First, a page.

Bitwise Operations in C: Can't figure out why XOR does not work. Is my code or logic flawed?

4

I can only use the bitwise operators mentioned below to create the described function:

/* 
*  allEvenBits - return 1 if all even-numbered bits in word set to 1
*  Examples allEvenBits(0xFFFFFFFE) = 0, allEvenBits(0x55555555) = 1
*  Legal ops: ! ~ & ^ | + << >> 
*  Max ops: 12
*  Rating: 2    
*/

We are using 2s complement, 32-bit representations of integers. Also, I can only use integer constants 0 through 255 (0xFF), inclusive. My brute solution is the following:

int allEvenBits(int x) {
  int mask0 = 0x55;
  int mask1 = 0x55 << 8;
  int mask2 = 0x55 << 16;
  int mask3 = 0x55 << 24;
  return(!(x ^ (mask0 | mask1 | mask2 | mask3)));
}

So I basically created a 0x55555555 mask, XOR the mask with int x, and negate this operation assuming that the only time (x ^ 0x55555555) equals 0 is if x equals 0x55555555. (Based on the XOR property that x ^ x == 0.)

Therefore, when int x = 0x55555555, this should be the only time my function returns 1. And it does return 1 when int x = 0x55555555.

However, my function is incorrect, and I cannot figure out why. Is my logic flawed or is it my code?

c
bit-manipulation
bitwise-operators
asked on Stack Overflow Jan 27, 2015 by shoogazer • edited Jan 27, 2015 by shoogazer

3 Answers

2

Going by the problem statement rather than your prescription that the function should only return 1 for 0x55555555, here's one way:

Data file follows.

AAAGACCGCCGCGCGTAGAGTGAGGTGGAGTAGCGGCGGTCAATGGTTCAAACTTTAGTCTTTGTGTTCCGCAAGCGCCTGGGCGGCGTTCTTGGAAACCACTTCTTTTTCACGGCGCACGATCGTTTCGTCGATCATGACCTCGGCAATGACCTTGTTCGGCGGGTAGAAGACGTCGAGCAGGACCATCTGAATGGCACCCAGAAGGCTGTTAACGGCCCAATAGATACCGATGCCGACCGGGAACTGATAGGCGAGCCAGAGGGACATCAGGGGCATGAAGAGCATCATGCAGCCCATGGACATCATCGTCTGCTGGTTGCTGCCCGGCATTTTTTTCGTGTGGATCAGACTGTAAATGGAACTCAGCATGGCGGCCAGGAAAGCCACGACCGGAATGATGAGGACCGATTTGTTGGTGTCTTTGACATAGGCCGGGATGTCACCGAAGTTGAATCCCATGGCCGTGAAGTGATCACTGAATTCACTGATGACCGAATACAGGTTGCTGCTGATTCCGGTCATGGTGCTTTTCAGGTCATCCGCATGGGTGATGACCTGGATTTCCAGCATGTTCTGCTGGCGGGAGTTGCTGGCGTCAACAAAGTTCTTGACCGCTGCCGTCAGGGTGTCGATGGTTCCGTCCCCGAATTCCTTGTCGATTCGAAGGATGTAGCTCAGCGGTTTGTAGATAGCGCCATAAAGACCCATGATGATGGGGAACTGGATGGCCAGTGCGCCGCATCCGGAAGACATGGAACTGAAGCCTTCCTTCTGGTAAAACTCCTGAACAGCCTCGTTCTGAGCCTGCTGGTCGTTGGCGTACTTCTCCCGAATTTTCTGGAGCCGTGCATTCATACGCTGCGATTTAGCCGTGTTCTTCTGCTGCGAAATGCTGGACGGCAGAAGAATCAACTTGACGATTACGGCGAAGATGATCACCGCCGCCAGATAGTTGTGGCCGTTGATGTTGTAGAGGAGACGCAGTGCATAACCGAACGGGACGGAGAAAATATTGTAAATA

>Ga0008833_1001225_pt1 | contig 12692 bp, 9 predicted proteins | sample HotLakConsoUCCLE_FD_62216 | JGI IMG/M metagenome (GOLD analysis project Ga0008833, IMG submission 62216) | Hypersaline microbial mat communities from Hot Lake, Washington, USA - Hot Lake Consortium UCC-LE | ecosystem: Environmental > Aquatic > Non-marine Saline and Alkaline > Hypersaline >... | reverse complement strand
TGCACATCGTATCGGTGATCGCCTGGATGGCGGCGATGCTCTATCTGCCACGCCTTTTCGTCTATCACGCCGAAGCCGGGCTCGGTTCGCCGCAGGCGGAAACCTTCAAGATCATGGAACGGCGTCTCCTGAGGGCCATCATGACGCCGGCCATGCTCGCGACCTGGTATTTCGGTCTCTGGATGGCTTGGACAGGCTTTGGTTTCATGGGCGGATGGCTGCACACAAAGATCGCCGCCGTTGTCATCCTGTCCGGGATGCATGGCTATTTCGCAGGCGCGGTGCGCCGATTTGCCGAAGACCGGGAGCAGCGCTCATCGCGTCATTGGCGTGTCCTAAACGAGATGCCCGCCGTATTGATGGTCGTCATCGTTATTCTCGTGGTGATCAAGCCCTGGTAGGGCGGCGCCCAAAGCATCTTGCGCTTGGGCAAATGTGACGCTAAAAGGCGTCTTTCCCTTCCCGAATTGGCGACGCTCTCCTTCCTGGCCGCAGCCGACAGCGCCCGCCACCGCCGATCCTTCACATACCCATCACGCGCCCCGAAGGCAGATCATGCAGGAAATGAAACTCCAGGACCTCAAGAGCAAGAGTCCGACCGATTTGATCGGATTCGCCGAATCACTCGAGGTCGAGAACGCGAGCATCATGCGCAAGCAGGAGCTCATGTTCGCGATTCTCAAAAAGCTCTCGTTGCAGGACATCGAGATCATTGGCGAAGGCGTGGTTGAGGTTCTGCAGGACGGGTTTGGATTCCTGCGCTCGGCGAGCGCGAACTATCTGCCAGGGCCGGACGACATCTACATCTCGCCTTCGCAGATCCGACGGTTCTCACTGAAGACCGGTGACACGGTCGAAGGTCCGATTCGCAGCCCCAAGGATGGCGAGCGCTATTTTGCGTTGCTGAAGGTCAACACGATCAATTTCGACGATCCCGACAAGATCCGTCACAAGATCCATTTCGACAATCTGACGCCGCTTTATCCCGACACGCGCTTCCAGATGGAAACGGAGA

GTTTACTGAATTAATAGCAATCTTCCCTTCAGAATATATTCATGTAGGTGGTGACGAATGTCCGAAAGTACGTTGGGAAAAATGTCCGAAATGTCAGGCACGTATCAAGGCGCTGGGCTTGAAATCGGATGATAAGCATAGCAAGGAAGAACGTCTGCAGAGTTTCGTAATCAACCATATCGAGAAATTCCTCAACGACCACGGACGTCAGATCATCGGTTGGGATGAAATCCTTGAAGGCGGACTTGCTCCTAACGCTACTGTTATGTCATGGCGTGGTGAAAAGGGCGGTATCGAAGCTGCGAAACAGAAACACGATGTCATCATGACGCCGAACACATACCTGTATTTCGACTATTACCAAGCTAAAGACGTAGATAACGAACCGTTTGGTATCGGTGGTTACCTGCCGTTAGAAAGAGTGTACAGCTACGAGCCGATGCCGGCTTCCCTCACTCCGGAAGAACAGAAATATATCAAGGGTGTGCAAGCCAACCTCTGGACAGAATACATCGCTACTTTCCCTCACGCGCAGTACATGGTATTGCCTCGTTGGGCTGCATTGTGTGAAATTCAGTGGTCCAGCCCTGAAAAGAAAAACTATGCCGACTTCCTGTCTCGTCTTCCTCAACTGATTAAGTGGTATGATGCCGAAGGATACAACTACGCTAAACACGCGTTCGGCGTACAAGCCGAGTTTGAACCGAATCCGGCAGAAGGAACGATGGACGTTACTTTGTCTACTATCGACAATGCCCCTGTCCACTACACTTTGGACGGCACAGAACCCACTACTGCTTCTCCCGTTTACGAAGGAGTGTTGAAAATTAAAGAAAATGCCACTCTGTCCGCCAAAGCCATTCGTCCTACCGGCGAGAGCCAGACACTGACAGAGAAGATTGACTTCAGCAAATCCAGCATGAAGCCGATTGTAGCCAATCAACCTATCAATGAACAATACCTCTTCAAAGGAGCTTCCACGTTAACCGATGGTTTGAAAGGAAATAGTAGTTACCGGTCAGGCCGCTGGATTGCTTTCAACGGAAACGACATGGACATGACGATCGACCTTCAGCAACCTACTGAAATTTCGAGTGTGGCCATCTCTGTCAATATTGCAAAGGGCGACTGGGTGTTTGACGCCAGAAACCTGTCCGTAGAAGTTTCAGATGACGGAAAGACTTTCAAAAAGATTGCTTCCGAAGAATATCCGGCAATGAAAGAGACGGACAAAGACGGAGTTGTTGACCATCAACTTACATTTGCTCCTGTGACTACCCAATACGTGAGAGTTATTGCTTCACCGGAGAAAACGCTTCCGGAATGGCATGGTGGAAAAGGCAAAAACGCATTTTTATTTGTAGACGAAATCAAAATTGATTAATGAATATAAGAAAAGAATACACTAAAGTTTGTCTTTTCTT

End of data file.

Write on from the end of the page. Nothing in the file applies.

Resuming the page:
int allEvenBits(int x) {
  int filled = x | 0xAAAAAAAA;
  return !(filled + 1);
}

We bitwise OR the input with a value which has all the odd bits set. Therefore, if all the even bits in the input were set, we get 0xFFFFFFFF. We then increment by one to overflow and get 0, which we finally negate to get the result. Incrementing any number other than 0xFFFFFFFF will give a non-zero result, which when negated will be 0.

answered on Stack Overflow Jan 27, 2015 by John Zwinck
1

You're toggling the even bits and then compare the result with 0. However even when all the even bits are 1s, the odd bits are still unchanged, so whenever an odd bit is 1, your function will return 0. It only works correctly when all the odd bits are 0s

return (!(x ^ (mask0 | mask1 | mask2 | mask3)));

You need to clear all the odd bits either

int allEvenBits(int x) {
  int mask = 0x55;
  int mask = mask | (mask << 8);
  int mask = mask | (mask << 16);

  return !(x & mask);
}

Another way

int allEvenBits(int x) {
  int mask = 0xAA;
  int mask = mask | (mask << 8);
  int mask = mask | (mask << 16);

  return !((x | mask) ^ (~0));
}

Another shorter way

x &= x >> 16;
x &= x >> 8;
return !((x & 0x55) ^ 0x55);
// or return !(((x | 0xAA) + 1) & 0xFF);
answered on Stack Overflow Jan 27, 2015 by phuclv • edited Jan 27, 2015 by phuclv
0
// Get a platform-independent mask of all even bits in an int set to one:
#define MASK ( (unsigned int) 0x55555555u )

/* MASK will be 0x5555u or 0x55555555u depending on sizeof(int).
   And then the actual algorithm: */
unsigned int allEvenBits(int x) 
{
  return (unsigned int)( !(x ^ MASK) );
}
answered on Stack Overflow Jan 27, 2015 by Sridhar Nagarajan • edited Jan 27, 2015 by Sridhar Nagarajan

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